PolyMet is hoping to develop the NorthMet deposit into an open pit operation utilising large state of the art surface equipment. The mine is anticipated to produce around 50,000 t/d of ore at start up, doubling to 100,000 tin production year two or three. Initial mine start up is likely to occur at more than one location on the NorthMet property. Priority will be given to an open pit mine start up that maximises ore grade and minimises strip mine ratios in the early years, in keeping with overall project economics and rational mine planning.

Good infrastructure

Infrastructure is already in place for continued exploration and future mine development as a direct result of the project's location just 3 km south of the large Mesabi Range open pit iron ore operations. NorthMet is easily accessible via state and country roads, whilst a 19 km all-season gravel road links the NorthMet project to the town of Babbitt. Erie Mining Co. Railroad, a private railroad, crosses the property immediately south of the deposit, whilst two other railway lines are located within 16 km and connect with three ports on Lake Superior. There is ready access to under-utilised industrial electric power.

In late 1999, PolyMet has and will embark on two major activities associated with the project. First was an intensive, multi-rig drilling programme involving 15,250 m of infill drilling to upgrade Fluor Daniel Wright's 1991 geological resource estimate to the reserve category. Information obtained from this drilling programme will be used also for the purposes of mine planning, open pit design, and preparation of the pre-feasibility study. The second will be the operation of a mini-continuous pilot plant to further refine and fine tune the POX metallurgical process.

Many of the drill cuttings will be used to make a bulk concentrate to run through the continuous mini-pilot plant, scheduled to run in December or January at Lakefield Research laboratories in Ontario. The drilling will also provide environmental and geotechnical data to be collected for environmental and mine planning. At the same time, PolyMet will begin the process of performing the necessary environmental studies, and planning the environmental permitting process for the NorthMet project.

An assaying and relogging programme by PolyMet and Minnesota's Natural Resources Research Institute was also initiated in September. Previously unassayed drill core from holes drilled in the NorthMet deposit in the 1970s are being relogged and sampled, and the results will also be used in the ore reserve calculations.

PolyMet was also awarded a US$58,000 grant from Minnesota Technology Inc., an agency of the State of Minnesota, which, together with US$93,000 from PolyMet will be used to complete work that is part of the NorthMet pre-feasibility study. The Natural Resources Research Institute, together with the Coleraine Minerals Research Laboratory, are participating in four tasks proposed by PolyMet;

* Analyse approximately 2,000-2,500 previously unassayed samples of core from holes drilled in the 1970s using PolyMet's sampling and assaying protocol -- this may lead to an expansion of the ore zones as previously identified and will lead to a better understanding of metal distribution within the NorthMet deposit;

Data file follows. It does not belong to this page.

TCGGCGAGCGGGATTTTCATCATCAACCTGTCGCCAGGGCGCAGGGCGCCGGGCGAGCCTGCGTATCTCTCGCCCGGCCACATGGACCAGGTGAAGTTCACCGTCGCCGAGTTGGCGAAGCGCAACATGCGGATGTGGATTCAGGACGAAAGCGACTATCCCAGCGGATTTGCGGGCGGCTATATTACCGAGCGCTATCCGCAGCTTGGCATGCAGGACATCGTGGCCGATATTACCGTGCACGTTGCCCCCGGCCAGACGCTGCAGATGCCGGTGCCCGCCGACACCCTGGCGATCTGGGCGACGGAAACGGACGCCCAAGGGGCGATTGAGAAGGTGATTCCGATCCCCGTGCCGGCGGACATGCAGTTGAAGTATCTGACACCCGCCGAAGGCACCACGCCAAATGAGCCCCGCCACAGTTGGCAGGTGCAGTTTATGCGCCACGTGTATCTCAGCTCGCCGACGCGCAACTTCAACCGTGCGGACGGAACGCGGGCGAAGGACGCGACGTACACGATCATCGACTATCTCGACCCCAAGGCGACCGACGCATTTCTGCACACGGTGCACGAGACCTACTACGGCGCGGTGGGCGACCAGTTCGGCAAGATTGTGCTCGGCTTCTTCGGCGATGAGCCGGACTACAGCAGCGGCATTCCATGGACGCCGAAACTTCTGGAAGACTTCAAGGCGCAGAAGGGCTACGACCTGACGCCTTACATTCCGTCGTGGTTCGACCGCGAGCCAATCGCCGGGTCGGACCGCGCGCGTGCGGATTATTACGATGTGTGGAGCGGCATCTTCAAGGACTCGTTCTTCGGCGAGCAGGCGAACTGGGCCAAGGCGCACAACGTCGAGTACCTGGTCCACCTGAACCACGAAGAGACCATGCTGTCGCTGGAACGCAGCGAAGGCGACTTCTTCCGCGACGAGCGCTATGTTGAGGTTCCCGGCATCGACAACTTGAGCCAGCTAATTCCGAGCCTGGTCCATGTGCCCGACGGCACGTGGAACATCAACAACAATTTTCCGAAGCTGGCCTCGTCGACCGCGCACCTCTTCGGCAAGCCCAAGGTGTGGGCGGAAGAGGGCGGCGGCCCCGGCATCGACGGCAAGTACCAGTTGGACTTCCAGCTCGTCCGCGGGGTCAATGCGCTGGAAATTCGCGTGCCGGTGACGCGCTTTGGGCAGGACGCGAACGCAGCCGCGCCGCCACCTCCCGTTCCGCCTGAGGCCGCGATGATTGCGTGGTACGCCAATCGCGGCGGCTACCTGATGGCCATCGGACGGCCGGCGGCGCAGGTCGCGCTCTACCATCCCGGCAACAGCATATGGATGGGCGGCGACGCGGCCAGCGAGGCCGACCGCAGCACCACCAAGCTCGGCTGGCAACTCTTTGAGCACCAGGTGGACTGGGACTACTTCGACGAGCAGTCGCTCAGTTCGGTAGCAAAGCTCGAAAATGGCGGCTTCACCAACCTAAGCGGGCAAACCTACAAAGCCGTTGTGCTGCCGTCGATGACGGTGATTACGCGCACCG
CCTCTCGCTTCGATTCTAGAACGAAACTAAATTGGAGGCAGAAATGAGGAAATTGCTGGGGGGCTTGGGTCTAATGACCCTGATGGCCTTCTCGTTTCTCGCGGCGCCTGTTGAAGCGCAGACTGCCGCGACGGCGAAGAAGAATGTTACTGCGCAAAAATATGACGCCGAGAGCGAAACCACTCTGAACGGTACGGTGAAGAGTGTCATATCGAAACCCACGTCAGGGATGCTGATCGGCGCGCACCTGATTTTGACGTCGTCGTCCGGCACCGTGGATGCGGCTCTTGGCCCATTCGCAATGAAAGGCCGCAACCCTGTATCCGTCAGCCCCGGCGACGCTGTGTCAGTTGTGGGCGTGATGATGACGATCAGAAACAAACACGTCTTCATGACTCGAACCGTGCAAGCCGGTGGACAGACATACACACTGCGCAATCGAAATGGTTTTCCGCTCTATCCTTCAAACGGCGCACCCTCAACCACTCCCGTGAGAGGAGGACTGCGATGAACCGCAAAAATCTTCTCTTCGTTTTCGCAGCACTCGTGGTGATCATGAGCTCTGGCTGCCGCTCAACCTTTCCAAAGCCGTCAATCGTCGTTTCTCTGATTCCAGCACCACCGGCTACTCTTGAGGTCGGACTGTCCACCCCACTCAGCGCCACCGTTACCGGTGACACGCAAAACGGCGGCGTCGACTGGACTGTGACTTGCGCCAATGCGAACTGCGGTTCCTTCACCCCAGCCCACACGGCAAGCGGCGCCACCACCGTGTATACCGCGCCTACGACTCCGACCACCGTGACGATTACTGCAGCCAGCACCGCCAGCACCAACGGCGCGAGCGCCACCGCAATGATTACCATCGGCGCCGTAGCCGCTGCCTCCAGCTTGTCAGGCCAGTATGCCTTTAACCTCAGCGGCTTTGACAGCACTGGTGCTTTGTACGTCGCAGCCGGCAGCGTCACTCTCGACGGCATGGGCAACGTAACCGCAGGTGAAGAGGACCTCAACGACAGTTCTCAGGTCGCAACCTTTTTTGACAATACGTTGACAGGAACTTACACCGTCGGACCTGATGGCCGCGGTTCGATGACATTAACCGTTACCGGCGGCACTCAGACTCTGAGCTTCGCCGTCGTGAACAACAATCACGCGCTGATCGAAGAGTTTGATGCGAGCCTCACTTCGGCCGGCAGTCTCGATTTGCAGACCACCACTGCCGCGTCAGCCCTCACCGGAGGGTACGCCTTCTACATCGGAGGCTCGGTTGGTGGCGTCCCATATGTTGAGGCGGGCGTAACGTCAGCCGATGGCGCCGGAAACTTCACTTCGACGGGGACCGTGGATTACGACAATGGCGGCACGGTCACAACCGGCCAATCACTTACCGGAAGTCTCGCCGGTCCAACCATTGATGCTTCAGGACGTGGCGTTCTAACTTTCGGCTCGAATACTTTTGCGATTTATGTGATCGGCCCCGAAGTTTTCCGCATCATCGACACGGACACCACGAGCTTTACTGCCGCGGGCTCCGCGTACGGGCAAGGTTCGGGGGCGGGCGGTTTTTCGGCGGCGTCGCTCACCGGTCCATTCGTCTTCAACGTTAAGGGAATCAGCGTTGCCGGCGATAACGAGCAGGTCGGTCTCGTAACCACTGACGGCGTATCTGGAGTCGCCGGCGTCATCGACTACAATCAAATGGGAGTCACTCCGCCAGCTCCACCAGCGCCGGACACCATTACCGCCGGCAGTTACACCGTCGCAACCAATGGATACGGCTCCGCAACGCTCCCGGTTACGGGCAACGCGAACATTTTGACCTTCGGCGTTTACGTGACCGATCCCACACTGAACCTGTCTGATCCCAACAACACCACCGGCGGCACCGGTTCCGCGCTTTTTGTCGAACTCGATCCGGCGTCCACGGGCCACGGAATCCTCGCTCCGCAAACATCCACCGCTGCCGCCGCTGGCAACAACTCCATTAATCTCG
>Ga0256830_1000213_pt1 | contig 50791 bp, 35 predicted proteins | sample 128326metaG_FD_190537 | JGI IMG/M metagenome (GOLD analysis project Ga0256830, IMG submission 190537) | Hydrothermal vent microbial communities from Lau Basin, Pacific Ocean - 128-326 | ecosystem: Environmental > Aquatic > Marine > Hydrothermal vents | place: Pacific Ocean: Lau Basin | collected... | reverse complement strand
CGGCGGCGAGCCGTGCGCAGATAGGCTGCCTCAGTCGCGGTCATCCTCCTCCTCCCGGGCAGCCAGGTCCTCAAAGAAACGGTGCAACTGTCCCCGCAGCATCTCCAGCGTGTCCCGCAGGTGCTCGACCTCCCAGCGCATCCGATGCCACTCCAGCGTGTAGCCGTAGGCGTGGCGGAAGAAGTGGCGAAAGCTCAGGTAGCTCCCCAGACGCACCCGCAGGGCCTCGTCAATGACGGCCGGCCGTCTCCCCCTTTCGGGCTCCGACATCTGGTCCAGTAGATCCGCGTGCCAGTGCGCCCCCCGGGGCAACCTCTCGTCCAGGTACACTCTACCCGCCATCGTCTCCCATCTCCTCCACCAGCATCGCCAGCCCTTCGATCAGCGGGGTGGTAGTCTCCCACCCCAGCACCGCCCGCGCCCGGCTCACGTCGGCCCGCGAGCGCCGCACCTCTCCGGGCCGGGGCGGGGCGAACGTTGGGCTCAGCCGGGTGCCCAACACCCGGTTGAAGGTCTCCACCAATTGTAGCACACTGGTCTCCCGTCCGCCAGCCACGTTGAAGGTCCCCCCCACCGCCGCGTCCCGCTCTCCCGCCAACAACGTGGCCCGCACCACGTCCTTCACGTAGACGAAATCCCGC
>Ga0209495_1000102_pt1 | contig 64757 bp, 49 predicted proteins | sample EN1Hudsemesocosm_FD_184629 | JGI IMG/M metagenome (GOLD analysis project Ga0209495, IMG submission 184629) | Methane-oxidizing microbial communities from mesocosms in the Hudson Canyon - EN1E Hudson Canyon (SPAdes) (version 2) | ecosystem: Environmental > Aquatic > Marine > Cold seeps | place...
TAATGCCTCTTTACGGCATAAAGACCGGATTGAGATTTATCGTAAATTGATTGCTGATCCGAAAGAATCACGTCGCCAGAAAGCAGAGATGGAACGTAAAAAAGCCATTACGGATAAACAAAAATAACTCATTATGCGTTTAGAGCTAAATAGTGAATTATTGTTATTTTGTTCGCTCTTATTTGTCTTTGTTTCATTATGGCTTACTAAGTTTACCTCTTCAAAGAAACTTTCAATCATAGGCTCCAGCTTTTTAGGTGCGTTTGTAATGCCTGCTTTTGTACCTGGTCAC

* Take numerous measurements of the specific gravity of ore and waste rock in order to convert measurements of volume to mass -- once tonnage factors have been determined, they will be used to calculate reserves, stripping ratios and other parameters associated with mine planning and equipment selection;

* Detailed geological logging of rocks below the ore zones of the NorthMet deposit in order to characterise the rock types, mineralogy, alteration and structure; and

* Compile a master computerised database of assay and other pertinent data.

PolyMet intends to raise, primarily through private placements, approximately US$6 million in 1999 to complete ongoing development work. In keeping with its intention of focusing solely on the NorthMet project, the company will also selectively dispose of its interests in certain properties in Quebec, British Columbia and Ontario, proceeds from which will also help finance the 1999 programme.

The US$6.7 million budget for this year's programme includes US$2.4 million for drilling and assaying, US$2.3 million for metallurgical testing and US$2.0 million for permitting and engineering design/analysis. The company is aiming to complete its pre-feasibility study, and advance the indicated resource to a proven reserve, by March next year, with completion of the final feasibility by mid-2001.
                 Feed Concentrate Recovery (%)
Copper (%)       0.43        15.5         93.7
Nickel (%)       0.12        3.69         77.1
Cobalt (%)      0.009       0.149         46.4
Platinum (g/t)   0.08        2.49         76.4
Palladium (glt)  0.37        11.1         75.8
Gold (g/t)       0.06        2.80         76.6
Silver (g/t)     1.48        41.5         69.9
                        Copper Nickel Cobalt    Platinum   Palladium
Ore (millfeed)           0.43%  0.12%   0.0096%  0.143 g/t  0.389 g/t
Recovery to flot. conc. 94.6%  77.2%   46.0%    76.0%      76.0%
POX Process Recovery    97.5%  92.5%   92.5%    94.0%      94.0%
Overall Recovery        92.2%  73.0%   42.6%    71.4%      71.4%
Ore (millfeed)             0.088 g/t
Recovery to flot. conc.   77.0%
POX Process Recovery      94.0%
Overall Recovery          72.4%
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Author:Clifford, Des
Publication:Mining Magazine
Geographic Code:1USA
Date:Nov 1, 1999